by PaladinLgt and Immortalwildcat
Kompera Lee frowned at the collected group before speaking. “Ryo-Wo has gathered you together to ask that you aid him in forming a select group he would call a Science Council. Because of my own debts to him, I have agreed to act as a facilitator for all that agree to join.”
A loud beeping filled the room as one of the scientists’ pagers went off. Dr. Yokito Oka looked down at her pager and then stood. “I must apologize for asking to leave this noble assembly early. I, of course agree to this plan to form a Council of Science, if someone will contact me later about when next we will meet. A special project that has been in development for quite some time is about to attain completion.” (*)
[(*) Editor’s note: See Dragon Knight: Into the Light.]
Kompera Lee nodded his head in agreement. “I will arrange for someone to get in touch with you about the next conference. I trust your project meets all of your expectations.”
Danton Black grinned at the group. “I am in.”
Ira Quimby deactivated his gadgetry, allowing Yokito Oka to depart the conference room. Quimby looked over at Lee. “Do you want me to reactivate the scrambler?”
Lee shook his head indicating not to reactivate the device. “Nothing else would be considered confidential at this point.”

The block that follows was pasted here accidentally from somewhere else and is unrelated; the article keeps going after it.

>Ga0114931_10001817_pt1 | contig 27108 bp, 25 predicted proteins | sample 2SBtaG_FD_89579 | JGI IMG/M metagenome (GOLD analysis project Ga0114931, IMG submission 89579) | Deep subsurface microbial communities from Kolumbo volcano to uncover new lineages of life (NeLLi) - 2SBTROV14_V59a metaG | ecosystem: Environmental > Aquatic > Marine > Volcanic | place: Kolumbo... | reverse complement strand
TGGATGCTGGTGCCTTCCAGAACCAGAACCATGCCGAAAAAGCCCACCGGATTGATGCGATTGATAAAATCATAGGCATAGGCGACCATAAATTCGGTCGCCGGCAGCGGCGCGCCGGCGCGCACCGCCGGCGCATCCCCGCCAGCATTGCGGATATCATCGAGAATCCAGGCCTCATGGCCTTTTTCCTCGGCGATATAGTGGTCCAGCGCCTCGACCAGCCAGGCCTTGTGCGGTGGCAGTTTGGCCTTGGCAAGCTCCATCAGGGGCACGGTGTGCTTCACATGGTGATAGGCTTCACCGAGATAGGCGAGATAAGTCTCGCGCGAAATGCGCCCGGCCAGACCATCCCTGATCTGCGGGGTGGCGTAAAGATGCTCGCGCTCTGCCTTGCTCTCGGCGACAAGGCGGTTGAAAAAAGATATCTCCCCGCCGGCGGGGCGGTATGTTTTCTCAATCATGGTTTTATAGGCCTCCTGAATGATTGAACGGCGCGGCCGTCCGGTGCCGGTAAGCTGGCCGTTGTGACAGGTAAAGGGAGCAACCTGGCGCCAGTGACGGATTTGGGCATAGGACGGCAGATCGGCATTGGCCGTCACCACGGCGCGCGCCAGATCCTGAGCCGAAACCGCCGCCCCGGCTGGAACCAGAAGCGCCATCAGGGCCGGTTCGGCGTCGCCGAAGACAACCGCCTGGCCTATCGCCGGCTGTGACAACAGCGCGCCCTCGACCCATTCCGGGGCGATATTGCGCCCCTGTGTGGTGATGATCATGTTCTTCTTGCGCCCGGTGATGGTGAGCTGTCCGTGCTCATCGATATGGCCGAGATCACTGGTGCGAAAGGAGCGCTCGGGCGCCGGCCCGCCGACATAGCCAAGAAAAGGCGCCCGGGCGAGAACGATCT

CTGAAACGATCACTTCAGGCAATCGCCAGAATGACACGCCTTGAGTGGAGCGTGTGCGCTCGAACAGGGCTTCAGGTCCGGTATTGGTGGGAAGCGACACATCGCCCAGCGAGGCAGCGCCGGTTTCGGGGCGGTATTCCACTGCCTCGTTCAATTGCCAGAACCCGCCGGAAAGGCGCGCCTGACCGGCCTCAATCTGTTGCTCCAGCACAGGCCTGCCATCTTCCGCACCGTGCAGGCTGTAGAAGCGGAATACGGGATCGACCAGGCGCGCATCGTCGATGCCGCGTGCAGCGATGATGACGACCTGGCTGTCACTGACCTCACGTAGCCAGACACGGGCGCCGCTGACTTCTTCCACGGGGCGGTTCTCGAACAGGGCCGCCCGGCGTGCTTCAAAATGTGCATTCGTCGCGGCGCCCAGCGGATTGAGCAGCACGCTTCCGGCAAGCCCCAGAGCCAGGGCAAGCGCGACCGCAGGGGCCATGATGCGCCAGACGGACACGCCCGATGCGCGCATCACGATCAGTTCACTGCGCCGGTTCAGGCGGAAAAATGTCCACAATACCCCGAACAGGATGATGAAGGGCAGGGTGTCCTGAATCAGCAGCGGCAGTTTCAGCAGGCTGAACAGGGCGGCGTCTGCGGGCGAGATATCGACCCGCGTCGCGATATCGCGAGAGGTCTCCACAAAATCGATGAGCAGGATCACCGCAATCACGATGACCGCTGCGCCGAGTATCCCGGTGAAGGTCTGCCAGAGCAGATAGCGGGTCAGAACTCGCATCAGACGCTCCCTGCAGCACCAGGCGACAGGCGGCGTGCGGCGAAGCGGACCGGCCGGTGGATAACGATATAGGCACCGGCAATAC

The others talked over the offer for a while before agreeing to the idea of a Council. Kompera Lee thanked them all for coming as the group left the conference room. Finally, only Ira Quimby, Buffy Winter, and Kompera Lee were left in the room.
“Mr. Quimby, I wish for you to tour the conference to examine the security arrangements while I speak to my assistant.” Kompera Lee waited until Quimby left the room before turning to his assistant.
Karrin Murphy, journal entry 427:
I pause to reflect on the circumstances that have drawn seven very different people to work together after returning from another crime scene. Fortunately, this was a robbery where no one was critically injured. It began after the DEO once again bruised some politician’s egos. Instead of forgetting about the incident, the elected official chose to become the instigator in creating a new type of police unit based in the city of Los Angeles.